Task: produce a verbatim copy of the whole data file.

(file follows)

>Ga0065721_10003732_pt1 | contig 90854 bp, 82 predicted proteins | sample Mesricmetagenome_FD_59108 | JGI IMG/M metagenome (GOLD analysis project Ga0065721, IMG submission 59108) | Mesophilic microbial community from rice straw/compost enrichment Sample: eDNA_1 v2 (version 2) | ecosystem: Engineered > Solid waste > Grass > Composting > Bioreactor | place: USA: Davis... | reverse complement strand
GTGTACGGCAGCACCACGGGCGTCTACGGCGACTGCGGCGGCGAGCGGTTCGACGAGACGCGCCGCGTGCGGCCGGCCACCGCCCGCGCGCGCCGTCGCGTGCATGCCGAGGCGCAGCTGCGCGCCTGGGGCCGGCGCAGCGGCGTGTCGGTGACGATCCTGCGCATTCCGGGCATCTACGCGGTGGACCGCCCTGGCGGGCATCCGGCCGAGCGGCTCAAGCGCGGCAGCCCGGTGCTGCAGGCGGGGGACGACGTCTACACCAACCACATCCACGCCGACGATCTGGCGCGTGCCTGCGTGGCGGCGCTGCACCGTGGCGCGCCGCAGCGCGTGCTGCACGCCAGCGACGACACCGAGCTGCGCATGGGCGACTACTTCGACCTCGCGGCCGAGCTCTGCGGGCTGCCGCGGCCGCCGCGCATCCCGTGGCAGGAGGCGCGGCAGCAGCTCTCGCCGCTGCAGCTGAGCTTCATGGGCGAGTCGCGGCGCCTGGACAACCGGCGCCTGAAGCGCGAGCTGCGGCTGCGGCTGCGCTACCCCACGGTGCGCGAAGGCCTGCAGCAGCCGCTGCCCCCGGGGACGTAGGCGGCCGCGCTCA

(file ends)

>Ga0065721_10003732_pt1 | contig 90854 bp, 82 predicted proteins | sample Mesricmetagenome_FD_59108 | JGI IMG/M metagenome (GOLD analysis project Ga0065721, IMG submission 59108) | Mesophilic microbial community from rice straw/compost enrichment Sample: eDNA_1 v2 (version 2) | ecosystem: Engineered > Solid waste > Grass > Composting > Bioreactor | place: USA: Davis... | reverse complement strand
GTGTACGGCAGCACCACGGGCGTCTACGGCGACTGCGGCGGCGAGCGGTTCGACGAGACGCGCCGCGTGCGGCCGGCCACCGCCCGCGCGCGCCGTCGCGTGCATGCCGAGGCGCAGCTGCGCGCCTGGGGCCGGCGCAGCGGCGTGTCGGTGACGATCCTGCGCATTCCGGGCATCTACGCGGTGGACCGCCCTGGCGGGCATCCGGCCGAGCGGCTCAAGCGCGGCAGCCCGGTGCTGCAGGCGGGGGACGACGTCTACACCAACCACATCCACGCCGACGATCTGGCGCGTGCCTGCGTGGCGGCGCTGCACCGTGGCGCGCCGCAGCGCGTGCTGCACGCCAGCGACGACACCGAGCTGCGCATGGGCGACTACTTCGACCTCGCGGCCGAGCTCTGCGGGCTGCCGCGGCCGCCGCGCATCCCGTGGCAGGAGGCGCGGCAGCAGCTCTCGCCGCTGCAGCTGAGCTTCATGGGCGAGTCGCGGCGCCTGGACAACCGGCGCCTGAAGCGCGAGCTGCGGCTGCGGCTGCGCTACCCCACGGTGCGCGAAGGCCTGCAGCAGCCGCTGCCCCCGGGGACGTAGGCGGCCGCGCTCA